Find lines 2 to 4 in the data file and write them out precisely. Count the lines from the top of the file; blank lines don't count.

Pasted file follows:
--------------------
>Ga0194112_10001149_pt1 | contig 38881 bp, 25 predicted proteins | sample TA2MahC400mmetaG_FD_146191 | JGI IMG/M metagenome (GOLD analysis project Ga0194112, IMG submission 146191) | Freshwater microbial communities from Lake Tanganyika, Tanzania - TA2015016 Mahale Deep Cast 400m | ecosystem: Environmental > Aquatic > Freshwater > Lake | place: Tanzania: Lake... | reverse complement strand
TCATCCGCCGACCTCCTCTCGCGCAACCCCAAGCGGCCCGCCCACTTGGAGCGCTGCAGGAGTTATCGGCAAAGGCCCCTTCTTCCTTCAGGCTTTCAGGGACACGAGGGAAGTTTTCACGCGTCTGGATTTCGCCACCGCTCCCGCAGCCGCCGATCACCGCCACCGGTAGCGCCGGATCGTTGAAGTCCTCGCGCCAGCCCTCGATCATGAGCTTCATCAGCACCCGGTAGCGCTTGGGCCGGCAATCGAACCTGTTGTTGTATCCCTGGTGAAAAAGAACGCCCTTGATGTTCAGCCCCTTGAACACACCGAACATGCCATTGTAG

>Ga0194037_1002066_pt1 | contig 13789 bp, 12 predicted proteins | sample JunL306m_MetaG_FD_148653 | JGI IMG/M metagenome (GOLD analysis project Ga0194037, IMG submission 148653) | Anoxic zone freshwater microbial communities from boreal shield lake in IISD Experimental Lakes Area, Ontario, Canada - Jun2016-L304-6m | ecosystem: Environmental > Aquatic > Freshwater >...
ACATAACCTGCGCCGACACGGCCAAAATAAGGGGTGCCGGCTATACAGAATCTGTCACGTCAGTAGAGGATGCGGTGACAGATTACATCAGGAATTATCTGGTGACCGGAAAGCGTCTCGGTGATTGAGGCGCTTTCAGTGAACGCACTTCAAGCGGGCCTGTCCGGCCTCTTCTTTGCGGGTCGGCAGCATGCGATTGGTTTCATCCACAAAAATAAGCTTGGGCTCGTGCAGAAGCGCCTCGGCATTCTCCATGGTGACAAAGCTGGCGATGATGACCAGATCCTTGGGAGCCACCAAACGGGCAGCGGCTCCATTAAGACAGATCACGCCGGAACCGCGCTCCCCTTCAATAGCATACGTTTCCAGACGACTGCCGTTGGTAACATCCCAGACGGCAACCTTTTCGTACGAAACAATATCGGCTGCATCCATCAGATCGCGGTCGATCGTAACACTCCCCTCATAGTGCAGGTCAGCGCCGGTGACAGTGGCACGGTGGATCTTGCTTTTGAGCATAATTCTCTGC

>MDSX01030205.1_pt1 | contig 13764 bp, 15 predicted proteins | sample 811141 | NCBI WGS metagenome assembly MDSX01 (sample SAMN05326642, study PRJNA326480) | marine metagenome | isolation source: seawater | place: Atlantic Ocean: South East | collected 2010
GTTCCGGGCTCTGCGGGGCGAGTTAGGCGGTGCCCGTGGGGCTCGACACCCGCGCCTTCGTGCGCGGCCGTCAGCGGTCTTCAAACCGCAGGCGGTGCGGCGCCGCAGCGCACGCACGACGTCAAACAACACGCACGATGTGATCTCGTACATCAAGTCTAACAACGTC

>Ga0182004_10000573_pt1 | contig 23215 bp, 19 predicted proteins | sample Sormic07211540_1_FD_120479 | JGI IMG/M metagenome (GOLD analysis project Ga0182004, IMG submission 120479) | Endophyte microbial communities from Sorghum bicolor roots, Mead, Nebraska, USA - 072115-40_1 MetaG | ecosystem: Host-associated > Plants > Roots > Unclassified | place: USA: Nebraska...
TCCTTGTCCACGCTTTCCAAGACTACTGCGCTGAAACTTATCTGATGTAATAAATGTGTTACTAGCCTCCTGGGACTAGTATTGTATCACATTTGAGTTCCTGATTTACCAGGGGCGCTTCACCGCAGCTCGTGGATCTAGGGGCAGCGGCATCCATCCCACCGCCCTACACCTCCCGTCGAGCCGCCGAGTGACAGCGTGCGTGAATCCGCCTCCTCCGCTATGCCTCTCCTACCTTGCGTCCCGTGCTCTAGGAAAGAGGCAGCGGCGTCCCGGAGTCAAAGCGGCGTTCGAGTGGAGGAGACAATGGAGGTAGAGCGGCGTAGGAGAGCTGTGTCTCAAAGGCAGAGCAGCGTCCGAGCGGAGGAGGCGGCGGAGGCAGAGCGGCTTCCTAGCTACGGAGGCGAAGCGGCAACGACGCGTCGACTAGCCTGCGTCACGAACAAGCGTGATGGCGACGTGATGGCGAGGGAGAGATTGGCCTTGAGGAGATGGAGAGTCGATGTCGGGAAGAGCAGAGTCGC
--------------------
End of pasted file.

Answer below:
TCATCCGCCGACCTCCTCTCGCGCAACCCCAAGCGGCCCGCCCACTTGGAGCGCTGCAGGAGTTATCGGCAAAGGCCCCTTCTTCCTTCAGGCTTTCAGGGACACGAGGGAAGTTTTCACGCGTCTGGATTTCGCCACCGCTCCCGCAGCCGCCGATCACCGCCACCGGTAGCGCCGGATCGTTGAAGTCCTCGCGCCAGCCCTCGATCATGAGCTTCATCAGCACCCGGTAGCGCTTGGGCCGGCAATCGAACCTGTTGTTGTATCCCTGGTGAAAAAGAACGCCCTTGATGTTCAGCCCCTTGAACACACCGAACATGCCATTGTAG

>Ga0194037_1002066_pt1 | contig 13789 bp, 12 predicted proteins | sample JunL306m_MetaG_FD_148653 | JGI IMG/M metagenome (GOLD analysis project Ga0194037, IMG submission 148653) | Anoxic zone freshwater microbial communities from boreal shield lake in IISD Experimental Lakes Area, Ontario, Canada - Jun2016-L304-6m | ecosystem: Environmental > Aquatic > Freshwater >...
ACATAACCTGCGCCGACACGGCCAAAATAAGGGGTGCCGGCTATACAGAATCTGTCACGTCAGTAGAGGATGCGGTGACAGATTACATCAGGAATTATCTGGTGACCGGAAAGCGTCTCGGTGATTGAGGCGCTTTCAGTGAACGCACTTCAAGCGGGCCTGTCCGGCCTCTTCTTTGCGGGTCGGCAGCATGCGATTGGTTTCATCCACAAAAATAAGCTTGGGCTCGTGCAGAAGCGCCTCGGCATTCTCCATGGTGACAAAGCTGGCGATGATGACCAGATCCTTGGGAGCCACCAAACGGGCAGCGGCTCCATTAAGACAGATCACGCCGGAACCGCGCTCCCCTTCAATAGCATACGTTTCCAGACGACTGCCGTTGGTAACATCCCAGACGGCAACCTTTTCGTACGAAACAATATCGGCTGCATCCATCAGATCGCGGTCGATCGTAACACTCCCCTCATAGTGCAGGTCAGCGCCGGTGACAGTGGCACGGTGGATCTTGCTTTTGAGCATAATTCTCTGC